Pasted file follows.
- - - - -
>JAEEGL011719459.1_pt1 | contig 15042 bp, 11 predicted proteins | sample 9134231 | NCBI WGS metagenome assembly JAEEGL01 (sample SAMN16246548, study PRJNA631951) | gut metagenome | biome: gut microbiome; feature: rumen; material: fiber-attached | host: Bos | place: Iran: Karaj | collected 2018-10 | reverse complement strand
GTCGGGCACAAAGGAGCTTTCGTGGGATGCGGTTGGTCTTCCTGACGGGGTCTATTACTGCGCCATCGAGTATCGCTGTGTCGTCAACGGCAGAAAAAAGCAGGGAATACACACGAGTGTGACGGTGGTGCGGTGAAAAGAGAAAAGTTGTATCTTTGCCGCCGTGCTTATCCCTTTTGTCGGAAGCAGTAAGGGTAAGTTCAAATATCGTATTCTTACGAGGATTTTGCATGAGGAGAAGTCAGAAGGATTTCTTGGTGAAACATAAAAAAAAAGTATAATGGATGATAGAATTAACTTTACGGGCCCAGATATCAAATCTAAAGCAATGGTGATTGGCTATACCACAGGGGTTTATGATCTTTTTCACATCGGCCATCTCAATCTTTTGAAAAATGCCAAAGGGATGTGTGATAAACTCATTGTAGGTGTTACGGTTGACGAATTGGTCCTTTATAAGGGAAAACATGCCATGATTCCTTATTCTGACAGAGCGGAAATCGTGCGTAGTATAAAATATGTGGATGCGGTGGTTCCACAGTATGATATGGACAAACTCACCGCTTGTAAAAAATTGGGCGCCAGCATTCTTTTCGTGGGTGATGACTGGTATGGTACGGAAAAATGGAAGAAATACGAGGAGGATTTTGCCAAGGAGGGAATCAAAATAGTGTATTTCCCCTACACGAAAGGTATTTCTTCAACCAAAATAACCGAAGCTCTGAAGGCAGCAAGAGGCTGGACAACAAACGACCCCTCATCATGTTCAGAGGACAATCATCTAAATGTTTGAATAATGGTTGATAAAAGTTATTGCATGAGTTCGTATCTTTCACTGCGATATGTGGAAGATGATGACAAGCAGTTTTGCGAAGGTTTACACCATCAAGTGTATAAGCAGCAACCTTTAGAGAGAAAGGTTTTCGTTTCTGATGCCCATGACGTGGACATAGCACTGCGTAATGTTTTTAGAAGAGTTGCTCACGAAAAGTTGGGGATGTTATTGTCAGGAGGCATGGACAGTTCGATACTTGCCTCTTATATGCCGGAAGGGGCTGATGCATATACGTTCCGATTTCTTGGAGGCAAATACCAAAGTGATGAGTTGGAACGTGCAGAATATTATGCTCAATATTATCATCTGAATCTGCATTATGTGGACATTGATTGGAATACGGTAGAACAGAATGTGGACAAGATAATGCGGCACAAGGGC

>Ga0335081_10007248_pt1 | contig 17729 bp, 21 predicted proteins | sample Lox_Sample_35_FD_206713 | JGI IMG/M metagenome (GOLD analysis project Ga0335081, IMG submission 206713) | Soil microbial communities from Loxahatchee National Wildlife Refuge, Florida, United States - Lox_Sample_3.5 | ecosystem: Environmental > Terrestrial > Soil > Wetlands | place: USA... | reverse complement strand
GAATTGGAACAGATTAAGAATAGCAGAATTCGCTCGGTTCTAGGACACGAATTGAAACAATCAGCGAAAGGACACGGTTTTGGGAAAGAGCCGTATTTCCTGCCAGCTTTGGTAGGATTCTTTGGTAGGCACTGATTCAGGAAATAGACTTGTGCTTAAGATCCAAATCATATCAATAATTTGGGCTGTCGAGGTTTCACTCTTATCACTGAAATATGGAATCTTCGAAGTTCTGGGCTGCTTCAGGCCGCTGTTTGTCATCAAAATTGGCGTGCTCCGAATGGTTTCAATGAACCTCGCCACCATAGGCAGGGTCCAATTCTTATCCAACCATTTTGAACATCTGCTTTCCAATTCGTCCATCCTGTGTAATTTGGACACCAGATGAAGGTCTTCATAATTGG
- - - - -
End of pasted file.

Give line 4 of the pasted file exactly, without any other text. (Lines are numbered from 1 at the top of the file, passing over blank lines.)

GAATTGGAACAGATTAAGAATAGCAGAATTCGCTCGGTTCTAGGACACGAATTGAAACAATCAGCGAAAGGACACGGTTTTGGGAAAGAGCCGTATTTCCTGCCAGCTTTGGTAGGATTCTTTGGTAGGCACTGATTCAGGAAATAGACTTGTGCTTAAGATCCAAATCATATCAATAATTTGGGCTGTCGAGGTTTCACTCTTATCACTGAAATATGGAATCTTCGAAGTTCTGGGCTGCTTCAGGCCGCTGTTTGTCATCAAAATTGGCGTGCTCCGAATGGTTTCAATGAACCTCGCCACCATAGGCAGGGTCCAATTCTTATCCAACCATTTTGAACATCTGCTTTCCAATTCGTCCATCCTGTGTAATTTGGACACCAGATGAAGGTCTTCATAATTGG